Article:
DJ Drama's fourth album expands upon his Gangsta Grillz groundwork to create what is most certainly Quality Street Music.
Some may say that DJs like Drama are not "DJs" at all. Seeing that they aren’t steady flipping faders, critics feel it's fair game to strip them of their titles. With the club experience in, mind let us make it more expansive - a DJ is someone who takes an array of sounds and combines them creatively to produce an eclectic audio experience. Thus, like Khaled and others there is no question that Drama is a DJ. The query now: is he a good one?
The initial aspects to consider are the collaborations; namely, the artists whose sixteens combine to make his tracks. Now to have rappers familiar with each other is easy, but because they’ve worked together previously originality is almost obliterated. Luckily Drama doesn’t have such dependencies. For the most part the spells he concocts are unique. Off the bat there's “Clouds”, starring Rick Ross, Miguel, Pusha T and Curren$y. There’s no question that these ingredients have never before been mixed, and suffice it to say, the recipe makes sonically memorable magic.
Concerning this idea of feature based originality “I’ma Hata” is an additional example. Waka’s aggression and Tyler’s audacity weave one hell of a tapestry. However collaborations don’t only perk the eardrums, they’re also around to titillate. For those senses aerating from the fairer sex, Drama offers up “So Many Girls” and “Real Niggas In The Building”. In no way are these ballads set to swoon, instead they proclaim the misogyny hip hop is so unapologetically proud of. The first includes the dynamic duo, Wale and Tyga whom women will forgive, and the latter Travis Porter and Kirko Bangz who are no in need of absolution. After all this is Quality Street Music, and there is plenty of it.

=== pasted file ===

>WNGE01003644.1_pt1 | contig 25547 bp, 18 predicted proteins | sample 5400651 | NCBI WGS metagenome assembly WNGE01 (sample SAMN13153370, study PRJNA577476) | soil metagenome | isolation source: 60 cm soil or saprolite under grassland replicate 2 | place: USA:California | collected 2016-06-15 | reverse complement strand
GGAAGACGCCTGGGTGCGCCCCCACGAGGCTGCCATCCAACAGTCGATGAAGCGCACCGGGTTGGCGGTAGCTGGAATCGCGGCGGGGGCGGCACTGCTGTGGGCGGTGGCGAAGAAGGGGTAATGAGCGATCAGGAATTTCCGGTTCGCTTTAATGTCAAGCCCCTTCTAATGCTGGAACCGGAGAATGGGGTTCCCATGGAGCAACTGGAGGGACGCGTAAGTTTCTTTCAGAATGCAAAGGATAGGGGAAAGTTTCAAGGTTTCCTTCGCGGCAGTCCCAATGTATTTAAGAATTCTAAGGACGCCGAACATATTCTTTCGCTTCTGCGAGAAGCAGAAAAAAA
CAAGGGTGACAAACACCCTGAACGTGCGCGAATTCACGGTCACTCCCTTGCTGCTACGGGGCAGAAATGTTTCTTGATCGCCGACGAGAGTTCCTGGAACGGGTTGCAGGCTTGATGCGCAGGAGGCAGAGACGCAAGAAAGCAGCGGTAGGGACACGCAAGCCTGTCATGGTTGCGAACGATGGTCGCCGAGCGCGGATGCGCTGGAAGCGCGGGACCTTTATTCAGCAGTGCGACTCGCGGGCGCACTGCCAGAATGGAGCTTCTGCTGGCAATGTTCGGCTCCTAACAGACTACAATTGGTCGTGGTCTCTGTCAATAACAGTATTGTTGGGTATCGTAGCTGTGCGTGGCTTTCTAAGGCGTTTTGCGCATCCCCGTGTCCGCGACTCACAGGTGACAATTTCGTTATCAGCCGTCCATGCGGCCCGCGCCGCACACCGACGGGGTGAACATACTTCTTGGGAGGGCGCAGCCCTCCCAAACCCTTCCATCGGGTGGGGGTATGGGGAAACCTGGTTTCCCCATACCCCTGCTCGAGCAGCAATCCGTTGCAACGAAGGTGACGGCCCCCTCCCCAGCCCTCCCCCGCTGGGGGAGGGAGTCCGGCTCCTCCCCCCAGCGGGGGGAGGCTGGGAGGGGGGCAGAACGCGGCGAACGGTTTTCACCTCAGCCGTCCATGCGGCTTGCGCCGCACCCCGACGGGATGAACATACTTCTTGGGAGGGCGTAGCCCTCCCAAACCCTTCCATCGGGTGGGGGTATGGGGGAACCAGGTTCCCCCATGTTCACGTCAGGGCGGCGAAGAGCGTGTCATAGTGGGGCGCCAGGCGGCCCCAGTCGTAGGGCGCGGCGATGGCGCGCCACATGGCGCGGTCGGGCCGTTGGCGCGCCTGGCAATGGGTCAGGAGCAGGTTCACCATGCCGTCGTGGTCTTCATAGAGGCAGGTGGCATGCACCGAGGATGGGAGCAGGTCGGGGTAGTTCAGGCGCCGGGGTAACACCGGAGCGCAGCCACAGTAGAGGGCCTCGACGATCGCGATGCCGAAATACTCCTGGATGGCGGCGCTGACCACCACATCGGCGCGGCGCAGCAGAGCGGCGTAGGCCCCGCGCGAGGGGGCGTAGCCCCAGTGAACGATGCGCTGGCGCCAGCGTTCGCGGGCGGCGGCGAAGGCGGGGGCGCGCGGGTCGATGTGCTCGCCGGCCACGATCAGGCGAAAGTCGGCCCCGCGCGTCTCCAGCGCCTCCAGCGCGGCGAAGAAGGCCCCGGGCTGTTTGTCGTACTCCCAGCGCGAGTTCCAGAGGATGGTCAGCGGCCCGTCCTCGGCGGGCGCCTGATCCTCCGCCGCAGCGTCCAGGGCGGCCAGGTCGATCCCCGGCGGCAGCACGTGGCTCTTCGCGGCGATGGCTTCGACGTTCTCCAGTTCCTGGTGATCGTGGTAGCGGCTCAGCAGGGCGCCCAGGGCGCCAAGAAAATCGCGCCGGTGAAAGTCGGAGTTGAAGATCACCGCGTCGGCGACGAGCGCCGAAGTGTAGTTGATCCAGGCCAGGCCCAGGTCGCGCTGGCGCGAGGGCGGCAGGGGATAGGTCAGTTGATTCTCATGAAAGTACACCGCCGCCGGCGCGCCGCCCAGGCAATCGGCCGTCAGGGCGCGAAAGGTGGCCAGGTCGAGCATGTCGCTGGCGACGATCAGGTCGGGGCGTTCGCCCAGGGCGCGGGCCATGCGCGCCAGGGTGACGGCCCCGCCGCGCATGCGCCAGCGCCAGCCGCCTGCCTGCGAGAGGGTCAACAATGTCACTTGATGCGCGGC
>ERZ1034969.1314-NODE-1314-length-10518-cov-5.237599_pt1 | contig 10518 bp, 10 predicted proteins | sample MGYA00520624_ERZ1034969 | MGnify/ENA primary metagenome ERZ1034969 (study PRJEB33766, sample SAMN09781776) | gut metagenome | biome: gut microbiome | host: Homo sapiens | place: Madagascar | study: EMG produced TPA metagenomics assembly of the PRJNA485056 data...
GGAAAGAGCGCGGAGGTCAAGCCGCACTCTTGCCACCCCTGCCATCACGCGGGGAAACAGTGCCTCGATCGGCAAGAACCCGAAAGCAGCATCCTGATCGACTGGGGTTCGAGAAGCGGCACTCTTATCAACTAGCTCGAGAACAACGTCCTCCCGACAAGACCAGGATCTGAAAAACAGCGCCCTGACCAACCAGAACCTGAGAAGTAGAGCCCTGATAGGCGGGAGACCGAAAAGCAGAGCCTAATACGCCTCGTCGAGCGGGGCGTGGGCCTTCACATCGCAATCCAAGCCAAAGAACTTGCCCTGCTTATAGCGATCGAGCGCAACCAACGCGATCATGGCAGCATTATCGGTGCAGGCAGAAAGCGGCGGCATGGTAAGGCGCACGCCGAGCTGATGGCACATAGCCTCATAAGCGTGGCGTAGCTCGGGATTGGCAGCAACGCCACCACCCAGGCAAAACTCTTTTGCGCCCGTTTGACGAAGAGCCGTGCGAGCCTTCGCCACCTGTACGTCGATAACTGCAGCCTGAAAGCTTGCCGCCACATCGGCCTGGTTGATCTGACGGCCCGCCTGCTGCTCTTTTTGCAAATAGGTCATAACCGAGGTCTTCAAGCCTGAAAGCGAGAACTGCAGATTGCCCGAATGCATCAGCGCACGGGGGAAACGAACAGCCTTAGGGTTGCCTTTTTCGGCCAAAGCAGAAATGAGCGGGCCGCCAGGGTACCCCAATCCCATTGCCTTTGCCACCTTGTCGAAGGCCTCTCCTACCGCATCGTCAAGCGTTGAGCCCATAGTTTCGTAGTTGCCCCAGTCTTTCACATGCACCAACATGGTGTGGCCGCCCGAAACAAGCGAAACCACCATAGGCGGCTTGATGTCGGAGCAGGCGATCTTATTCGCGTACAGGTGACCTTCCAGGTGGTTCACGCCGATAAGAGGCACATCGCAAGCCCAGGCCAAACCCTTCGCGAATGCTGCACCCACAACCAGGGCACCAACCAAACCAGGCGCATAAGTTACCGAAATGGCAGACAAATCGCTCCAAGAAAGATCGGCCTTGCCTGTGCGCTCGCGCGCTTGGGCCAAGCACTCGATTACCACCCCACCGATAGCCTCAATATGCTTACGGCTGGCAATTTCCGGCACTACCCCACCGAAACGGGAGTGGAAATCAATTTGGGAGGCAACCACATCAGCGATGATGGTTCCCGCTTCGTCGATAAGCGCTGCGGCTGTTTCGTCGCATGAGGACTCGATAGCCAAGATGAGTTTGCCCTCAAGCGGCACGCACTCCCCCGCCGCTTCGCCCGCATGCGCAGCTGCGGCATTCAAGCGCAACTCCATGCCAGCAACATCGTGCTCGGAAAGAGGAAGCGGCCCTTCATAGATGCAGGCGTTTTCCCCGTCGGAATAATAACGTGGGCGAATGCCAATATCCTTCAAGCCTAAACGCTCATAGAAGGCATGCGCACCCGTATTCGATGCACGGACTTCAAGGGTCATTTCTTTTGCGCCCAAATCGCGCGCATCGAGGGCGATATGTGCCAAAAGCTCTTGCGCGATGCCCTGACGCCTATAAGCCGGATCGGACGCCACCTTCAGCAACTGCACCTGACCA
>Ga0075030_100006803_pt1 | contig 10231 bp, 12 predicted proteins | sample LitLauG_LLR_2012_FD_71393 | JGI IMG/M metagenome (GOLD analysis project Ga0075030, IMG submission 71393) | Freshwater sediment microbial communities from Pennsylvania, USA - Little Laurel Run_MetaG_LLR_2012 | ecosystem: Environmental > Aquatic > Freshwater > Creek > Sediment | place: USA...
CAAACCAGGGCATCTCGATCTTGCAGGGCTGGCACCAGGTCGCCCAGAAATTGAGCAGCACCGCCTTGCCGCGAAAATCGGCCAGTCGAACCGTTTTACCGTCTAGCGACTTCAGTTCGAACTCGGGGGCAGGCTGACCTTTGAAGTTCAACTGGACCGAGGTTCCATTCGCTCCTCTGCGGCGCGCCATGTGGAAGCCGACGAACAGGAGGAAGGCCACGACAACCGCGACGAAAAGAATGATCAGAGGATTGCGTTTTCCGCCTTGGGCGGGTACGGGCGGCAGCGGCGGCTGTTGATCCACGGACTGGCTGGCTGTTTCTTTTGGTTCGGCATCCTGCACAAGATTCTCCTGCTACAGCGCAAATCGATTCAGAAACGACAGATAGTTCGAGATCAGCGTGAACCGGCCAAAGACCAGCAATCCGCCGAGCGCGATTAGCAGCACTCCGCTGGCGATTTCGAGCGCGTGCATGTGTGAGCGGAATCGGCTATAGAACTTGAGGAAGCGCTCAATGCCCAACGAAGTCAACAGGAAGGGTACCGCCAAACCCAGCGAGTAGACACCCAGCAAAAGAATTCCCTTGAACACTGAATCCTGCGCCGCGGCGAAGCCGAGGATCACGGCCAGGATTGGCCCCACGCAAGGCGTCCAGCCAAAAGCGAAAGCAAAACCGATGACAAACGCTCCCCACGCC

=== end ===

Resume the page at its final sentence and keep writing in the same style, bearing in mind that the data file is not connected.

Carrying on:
The three songs especially exemplary of the album’s title are: “Goin Down”, “Never Die”,and “My Way”. All three tracks have deep acoustics, credible features and penetrating concepts. Songs about leadership, loss, and struggle filled with outstanding verses from the likes of Fabolous, Jeezy and Common. Aside from this stand out set, another pair of songs must be mentioned: “Pledge of Allegiance” and “Same Ol’ Story”, both comprised of rising talents. New age tastemakers such as Wiz and Schoolboy Q are afforded an outlet herein to appease the streets, and they do so well. Again, this is Quality Street Music, and the evidence is ample that Drama is not only a DJ creating music, but a good one. Once more the platform builder has constructed a solid stage for rap stars to stand on.